Post B: The Shock Factor – Chilean Tabacco Control

The message of all anti-smoking campaigns at their core remain the same, however there is a delicate interplay of visual choices and messaging that work to make a piece of visual communication successful in delivering a powerful message. Often the health consequences of long-term smoking are grim and the reality of this can be a powerful way to leave a lasting impression on an audience. In 2001, a study in Massachusetts found that youths between the ages of 14 and 19 felt advertisements that evoked strong negative emotional were more believable and impactful about the long-term health consequences of smoking. This was compared to advertisements which positive in tone, whether humorous or entertaining (Biener, L. & Ji, M. & A Gilpin, E. & Albers, A. 2004).

In South America smoking continues to be a widespread health epidemic, with Santiago in Chile and Buenos Aires in Argentina having the highest smoking prevalence (Champagne, BM., Sebrié, EM., Schargrodsky, H et al. 2010). In 2008 CONAC or the Chilean Chilean Corporation against Cancer funded and featured a controversial campaign in which the message was ‘Smoking isn’t just suicide, it’s murder’. The campaign aimed to bring attention to effects of second hand smoke, specifically targeting parents who smoke around their young children. The result is a series of disturbing and deeply powerful imagery which through the emotional tone and production quality are quite successful. The campaign did receive criticism raising the issue of using children in advertising, particularly as these images convey deep distress and can be difficult to view. There is a level of political incorrectness and a question of the audience potentially being offended by such content, however it may be this shock factor that is the only effective way to get an audience to be genuinely engaged. Whether disgusted or moved, it certainly leaves a lasting impression on anyone who comes across it.

Images: Caffarena 2008

It is interesting to note that the specificity of the audience of this campaign may also be a contributing factor to its success rather than a generalised “smoking is bad” message. The audience of this campaign is fairly specific to parents who smoke around their young children which is perhaps easier to target than smokers as a whole. In 2014, The Cancer Association of South Africa featured a campaign in which the message was ‘did you know tobacco kills’ (see below), which as it is a broad and impersonal statement, lacks the emotional impact and engagement which CONAC’s advertisement certainly had. The imagery of cigarettes themselves with a skull aims to evoke that same fear and disgust, however what CONAC does well is by giving the message a face, particularly the one of a child, the audience has something to invest in and empathise with.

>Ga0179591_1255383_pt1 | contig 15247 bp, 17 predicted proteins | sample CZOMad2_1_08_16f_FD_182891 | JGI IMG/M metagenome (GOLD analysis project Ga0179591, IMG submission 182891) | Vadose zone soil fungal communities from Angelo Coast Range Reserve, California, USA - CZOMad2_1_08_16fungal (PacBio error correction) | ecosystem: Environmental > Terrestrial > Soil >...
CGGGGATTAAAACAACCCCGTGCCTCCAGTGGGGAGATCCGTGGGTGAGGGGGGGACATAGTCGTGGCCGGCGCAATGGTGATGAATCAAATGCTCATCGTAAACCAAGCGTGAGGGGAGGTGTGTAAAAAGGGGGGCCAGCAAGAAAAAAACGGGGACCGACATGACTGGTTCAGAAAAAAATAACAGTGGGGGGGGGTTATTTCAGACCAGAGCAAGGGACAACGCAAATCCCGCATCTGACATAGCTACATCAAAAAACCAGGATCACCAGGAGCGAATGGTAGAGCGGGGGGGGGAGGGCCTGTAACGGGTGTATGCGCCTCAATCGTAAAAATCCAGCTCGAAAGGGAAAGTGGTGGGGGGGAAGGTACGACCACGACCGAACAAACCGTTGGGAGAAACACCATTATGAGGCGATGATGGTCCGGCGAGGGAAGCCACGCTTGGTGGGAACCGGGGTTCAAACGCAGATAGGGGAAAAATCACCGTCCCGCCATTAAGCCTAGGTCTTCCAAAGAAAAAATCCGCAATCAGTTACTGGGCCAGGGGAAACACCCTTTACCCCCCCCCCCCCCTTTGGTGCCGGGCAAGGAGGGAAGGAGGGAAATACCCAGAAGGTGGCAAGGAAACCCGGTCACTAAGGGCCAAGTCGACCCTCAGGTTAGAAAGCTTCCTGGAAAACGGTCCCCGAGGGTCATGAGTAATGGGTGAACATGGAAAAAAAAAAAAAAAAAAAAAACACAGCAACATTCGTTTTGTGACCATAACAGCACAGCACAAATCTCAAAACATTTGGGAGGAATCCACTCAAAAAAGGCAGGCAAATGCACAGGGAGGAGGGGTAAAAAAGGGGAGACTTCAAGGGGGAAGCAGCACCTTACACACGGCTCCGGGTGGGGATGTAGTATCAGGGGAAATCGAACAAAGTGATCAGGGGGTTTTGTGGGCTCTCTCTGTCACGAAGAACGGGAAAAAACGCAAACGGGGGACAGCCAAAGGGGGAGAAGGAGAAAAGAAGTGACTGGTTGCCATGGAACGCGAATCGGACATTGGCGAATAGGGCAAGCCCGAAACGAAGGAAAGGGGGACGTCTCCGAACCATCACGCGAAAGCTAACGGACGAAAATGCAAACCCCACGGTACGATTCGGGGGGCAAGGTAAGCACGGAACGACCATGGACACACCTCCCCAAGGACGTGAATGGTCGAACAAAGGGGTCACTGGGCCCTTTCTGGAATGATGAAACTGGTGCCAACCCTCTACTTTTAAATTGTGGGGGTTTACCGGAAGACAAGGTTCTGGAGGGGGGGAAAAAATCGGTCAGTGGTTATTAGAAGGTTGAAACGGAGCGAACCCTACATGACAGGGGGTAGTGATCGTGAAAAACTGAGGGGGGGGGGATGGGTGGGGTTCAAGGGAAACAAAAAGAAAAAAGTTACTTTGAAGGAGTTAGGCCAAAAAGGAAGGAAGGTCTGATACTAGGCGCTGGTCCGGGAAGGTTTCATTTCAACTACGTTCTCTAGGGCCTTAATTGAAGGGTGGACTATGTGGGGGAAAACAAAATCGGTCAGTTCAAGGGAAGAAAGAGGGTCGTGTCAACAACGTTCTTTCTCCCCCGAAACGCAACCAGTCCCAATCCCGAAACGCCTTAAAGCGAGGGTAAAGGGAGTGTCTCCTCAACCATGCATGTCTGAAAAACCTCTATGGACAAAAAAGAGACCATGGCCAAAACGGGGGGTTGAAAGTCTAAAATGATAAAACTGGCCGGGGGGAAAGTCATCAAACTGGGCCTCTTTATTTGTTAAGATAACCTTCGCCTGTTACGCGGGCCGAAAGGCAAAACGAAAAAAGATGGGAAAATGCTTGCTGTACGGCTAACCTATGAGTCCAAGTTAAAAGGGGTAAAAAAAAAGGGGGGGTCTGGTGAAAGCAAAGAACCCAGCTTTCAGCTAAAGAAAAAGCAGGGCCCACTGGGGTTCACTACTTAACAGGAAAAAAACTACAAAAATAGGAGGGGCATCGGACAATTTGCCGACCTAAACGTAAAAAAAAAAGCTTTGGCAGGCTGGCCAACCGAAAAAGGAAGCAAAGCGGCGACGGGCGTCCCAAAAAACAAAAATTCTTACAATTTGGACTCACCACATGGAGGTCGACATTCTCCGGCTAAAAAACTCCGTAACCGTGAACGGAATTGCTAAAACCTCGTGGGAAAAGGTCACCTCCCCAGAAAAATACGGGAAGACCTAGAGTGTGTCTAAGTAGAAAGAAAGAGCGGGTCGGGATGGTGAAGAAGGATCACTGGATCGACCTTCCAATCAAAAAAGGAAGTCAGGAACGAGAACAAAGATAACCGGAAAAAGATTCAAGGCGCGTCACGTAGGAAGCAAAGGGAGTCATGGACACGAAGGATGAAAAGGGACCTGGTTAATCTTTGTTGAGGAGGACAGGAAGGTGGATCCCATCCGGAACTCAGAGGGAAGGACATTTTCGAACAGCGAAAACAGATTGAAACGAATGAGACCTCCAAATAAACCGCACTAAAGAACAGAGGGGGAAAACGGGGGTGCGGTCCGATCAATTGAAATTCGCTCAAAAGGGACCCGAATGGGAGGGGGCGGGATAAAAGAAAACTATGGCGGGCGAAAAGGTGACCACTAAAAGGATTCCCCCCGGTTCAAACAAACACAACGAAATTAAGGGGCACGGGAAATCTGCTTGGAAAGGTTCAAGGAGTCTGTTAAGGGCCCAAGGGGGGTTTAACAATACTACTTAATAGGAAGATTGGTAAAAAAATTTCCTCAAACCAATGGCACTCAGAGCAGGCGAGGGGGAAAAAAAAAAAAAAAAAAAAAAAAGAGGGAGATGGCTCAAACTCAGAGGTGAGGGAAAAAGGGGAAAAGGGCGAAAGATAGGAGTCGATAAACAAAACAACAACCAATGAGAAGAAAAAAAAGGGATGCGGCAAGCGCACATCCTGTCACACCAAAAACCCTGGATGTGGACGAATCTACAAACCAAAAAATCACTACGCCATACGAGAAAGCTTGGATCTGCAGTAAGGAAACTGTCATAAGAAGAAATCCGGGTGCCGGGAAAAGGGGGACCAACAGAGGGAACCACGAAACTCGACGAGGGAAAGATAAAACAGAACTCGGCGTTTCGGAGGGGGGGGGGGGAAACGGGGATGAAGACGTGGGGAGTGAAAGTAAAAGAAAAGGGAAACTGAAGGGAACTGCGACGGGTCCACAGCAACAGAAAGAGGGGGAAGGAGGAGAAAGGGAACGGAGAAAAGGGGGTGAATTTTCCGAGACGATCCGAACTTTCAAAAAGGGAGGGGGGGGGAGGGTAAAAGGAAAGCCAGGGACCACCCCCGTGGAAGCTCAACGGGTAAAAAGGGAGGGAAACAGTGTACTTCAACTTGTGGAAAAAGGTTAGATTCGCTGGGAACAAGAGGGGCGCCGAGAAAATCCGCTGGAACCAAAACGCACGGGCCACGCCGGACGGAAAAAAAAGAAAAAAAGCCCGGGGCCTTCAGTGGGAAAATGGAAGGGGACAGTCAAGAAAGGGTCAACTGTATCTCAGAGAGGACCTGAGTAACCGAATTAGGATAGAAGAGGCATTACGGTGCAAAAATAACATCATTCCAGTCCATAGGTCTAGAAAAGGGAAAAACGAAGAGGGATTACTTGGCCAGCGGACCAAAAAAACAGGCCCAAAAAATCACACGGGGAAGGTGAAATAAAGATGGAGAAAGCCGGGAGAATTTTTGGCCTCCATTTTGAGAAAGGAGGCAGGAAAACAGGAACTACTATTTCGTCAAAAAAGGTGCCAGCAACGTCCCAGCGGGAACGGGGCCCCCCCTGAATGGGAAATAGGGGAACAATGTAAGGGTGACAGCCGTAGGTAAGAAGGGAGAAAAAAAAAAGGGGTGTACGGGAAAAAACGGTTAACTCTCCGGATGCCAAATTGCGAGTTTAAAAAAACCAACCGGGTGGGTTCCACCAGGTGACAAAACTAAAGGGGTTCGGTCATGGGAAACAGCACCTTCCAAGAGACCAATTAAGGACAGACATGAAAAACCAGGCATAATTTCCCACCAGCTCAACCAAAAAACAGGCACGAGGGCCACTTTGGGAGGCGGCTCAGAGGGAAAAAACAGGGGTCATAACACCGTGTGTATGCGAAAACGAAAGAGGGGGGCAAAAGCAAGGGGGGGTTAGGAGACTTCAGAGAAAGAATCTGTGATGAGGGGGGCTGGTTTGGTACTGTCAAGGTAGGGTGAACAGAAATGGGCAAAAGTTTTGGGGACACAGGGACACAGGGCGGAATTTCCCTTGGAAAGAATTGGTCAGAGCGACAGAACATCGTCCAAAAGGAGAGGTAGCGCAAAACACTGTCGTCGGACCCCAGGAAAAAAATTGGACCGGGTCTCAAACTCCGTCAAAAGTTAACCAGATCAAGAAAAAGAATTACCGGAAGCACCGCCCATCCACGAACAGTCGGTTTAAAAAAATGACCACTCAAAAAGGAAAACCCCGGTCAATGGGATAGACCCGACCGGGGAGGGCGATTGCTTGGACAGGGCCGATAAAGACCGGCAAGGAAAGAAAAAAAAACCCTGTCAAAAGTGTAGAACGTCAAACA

Image: CANSA 2014

References

Biener, L. (2002). Anti-tobacco advertisements by Massachusetts and Philip Morris: What teenagers think. Tobacco Control, pp. 43–46.

Biener, L. & Ji, M. & A Gilpin, E. & Albers, A. (2004). The Impact of Emotional Tone, Message, and Broadcast Parameters in Youth Anti-Smoking Advertisements, Journal of health communication, pp. 259-74.

Caffarena, P (2008). Smoking isn’t just suicide. It’s murder. Available at: http://adsoftheworld.com/media/print/conac_chilean_corporation_against_cancer_blonde %5B, Accessed 10 January 2019.

Champagne, BM., Sebrié, EM., Schargrodsky, H et al. (2010). Tobacco smoking in seven Latin American cities: the CARMELA study Tobacco Control 2010, vol. 19, pp. 457-462.

The Cancer Association of South Africa CANSA (2014). Youth Targeted by Tobacco Industry On World No Tobacco Day 31 May 2014, Available at: https://www.slideshare.net/CancerAssociationSA/cansa-no-tobacco-campaign-2014, Accessed 10 January 2019.

Leave a Reply

Fill in your details below or click an icon to log in:

WordPress.com Logo

You are commenting using your WordPress.com account. Log Out /  Change )

Google photo

You are commenting using your Google account. Log Out /  Change )

Twitter picture

You are commenting using your Twitter account. Log Out /  Change )

Facebook photo

You are commenting using your Facebook account. Log Out /  Change )

Connecting to %s